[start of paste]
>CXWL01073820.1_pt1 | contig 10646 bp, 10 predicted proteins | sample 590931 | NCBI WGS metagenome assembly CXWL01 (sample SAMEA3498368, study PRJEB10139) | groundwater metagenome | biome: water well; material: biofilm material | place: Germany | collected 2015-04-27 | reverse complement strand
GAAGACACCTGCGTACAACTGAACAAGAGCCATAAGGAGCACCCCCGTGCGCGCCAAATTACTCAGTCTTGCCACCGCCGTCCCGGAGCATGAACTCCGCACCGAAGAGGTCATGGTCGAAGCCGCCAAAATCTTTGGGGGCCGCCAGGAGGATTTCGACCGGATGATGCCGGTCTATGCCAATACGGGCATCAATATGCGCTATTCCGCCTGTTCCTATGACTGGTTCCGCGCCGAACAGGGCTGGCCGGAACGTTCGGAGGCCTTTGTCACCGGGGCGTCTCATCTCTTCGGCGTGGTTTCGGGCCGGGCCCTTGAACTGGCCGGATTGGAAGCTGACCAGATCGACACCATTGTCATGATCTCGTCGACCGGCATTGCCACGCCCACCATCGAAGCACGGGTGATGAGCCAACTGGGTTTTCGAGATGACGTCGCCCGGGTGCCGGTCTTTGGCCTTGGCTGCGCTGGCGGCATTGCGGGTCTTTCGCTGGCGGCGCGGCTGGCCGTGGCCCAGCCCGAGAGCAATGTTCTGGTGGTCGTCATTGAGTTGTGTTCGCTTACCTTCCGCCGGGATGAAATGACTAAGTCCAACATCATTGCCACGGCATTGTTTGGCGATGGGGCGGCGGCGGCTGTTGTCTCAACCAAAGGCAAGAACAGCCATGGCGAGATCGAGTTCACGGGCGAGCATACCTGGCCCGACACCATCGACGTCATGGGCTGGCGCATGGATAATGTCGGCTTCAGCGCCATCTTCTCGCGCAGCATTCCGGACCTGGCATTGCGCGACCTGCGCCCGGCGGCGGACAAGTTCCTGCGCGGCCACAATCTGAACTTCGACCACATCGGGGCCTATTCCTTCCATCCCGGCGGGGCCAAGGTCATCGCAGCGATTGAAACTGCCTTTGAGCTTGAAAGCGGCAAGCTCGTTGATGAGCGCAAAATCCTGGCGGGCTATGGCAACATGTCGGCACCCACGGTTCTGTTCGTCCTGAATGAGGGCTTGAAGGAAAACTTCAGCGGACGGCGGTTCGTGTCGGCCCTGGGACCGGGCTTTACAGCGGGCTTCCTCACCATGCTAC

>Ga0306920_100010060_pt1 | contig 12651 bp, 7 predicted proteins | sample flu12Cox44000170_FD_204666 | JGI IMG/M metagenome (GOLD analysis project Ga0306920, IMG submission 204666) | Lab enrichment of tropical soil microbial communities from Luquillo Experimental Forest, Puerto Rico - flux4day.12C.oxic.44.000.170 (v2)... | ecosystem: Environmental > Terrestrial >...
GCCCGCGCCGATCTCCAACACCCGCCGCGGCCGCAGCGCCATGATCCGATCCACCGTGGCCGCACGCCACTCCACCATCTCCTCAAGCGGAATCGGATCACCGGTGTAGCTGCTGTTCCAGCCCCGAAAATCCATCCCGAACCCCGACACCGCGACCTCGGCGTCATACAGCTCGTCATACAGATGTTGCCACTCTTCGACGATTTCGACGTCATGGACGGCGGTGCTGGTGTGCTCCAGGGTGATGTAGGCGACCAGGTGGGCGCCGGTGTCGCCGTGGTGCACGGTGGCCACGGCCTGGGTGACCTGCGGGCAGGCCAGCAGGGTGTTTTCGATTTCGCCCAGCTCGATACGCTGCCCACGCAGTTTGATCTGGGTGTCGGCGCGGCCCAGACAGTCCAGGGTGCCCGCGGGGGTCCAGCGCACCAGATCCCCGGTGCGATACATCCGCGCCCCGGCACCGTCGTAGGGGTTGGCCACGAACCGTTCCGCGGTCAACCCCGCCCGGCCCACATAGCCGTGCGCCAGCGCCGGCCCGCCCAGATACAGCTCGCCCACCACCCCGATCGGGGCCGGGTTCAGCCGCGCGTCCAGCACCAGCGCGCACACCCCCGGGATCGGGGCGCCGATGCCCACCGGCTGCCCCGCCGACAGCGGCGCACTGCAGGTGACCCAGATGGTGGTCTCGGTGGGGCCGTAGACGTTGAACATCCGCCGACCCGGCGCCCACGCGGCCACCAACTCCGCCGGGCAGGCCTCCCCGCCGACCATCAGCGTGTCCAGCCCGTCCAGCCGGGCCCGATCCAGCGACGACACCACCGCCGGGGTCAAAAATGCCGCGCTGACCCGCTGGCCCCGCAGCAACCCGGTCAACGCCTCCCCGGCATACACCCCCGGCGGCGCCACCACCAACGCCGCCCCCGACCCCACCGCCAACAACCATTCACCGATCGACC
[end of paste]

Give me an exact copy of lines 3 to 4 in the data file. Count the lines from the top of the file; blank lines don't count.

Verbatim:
>Ga0306920_100010060_pt1 | contig 12651 bp, 7 predicted proteins | sample flu12Cox44000170_FD_204666 | JGI IMG/M metagenome (GOLD analysis project Ga0306920, IMG submission 204666) | Lab enrichment of tropical soil microbial communities from Luquillo Experimental Forest, Puerto Rico - flux4day.12C.oxic.44.000.170 (v2)... | ecosystem: Environmental > Terrestrial >...
GCCCGCGCCGATCTCCAACACCCGCCGCGGCCGCAGCGCCATGATCCGATCCACCGTGGCCGCACGCCACTCCACCATCTCCTCAAGCGGAATCGGATCACCGGTGTAGCTGCTGTTCCAGCCCCGAAAATCCATCCCGAACCCCGACACCGCGACCTCGGCGTCATACAGCTCGTCATACAGATGTTGCCACTCTTCGACGATTTCGACGTCATGGACGGCGGTGCTGGTGTGCTCCAGGGTGATGTAGGCGACCAGGTGGGCGCCGGTGTCGCCGTGGTGCACGGTGGCCACGGCCTGGGTGACCTGCGGGCAGGCCAGCAGGGTGTTTTCGATTTCGCCCAGCTCGATACGCTGCCCACGCAGTTTGATCTGGGTGTCGGCGCGGCCCAGACAGTCCAGGGTGCCCGCGGGGGTCCAGCGCACCAGATCCCCGGTGCGATACATCCGCGCCCCGGCACCGTCGTAGGGGTTGGCCACGAACCGTTCCGCGGTCAACCCCGCCCGGCCCACATAGCCGTGCGCCAGCGCCGGCCCGCCCAGATACAGCTCGCCCACCACCCCGATCGGGGCCGGGTTCAGCCGCGCGTCCAGCACCAGCGCGCACACCCCCGGGATCGGGGCGCCGATGCCCACCGGCTGCCCCGCCGACAGCGGCGCACTGCAGGTGACCCAGATGGTGGTCTCGGTGGGGCCGTAGACGTTGAACATCCGCCGACCCGGCGCCCACGCGGCCACCAACTCCGCCGGGCAGGCCTCCCCGCCGACCATCAGCGTGTCCAGCCCGTCCAGCCGGGCCCGATCCAGCGACGACACCACCGCCGGGGTCAAAAATGCCGCGCTGACCCGCTGGCCCCGCAGCAACCCGGTCAACGCCTCCCCGGCATACACCCCCGGCGGCGCCACCACCAACGCCGCCCCCGACCCCACCGCCAACAACCATTCACCGATCGACC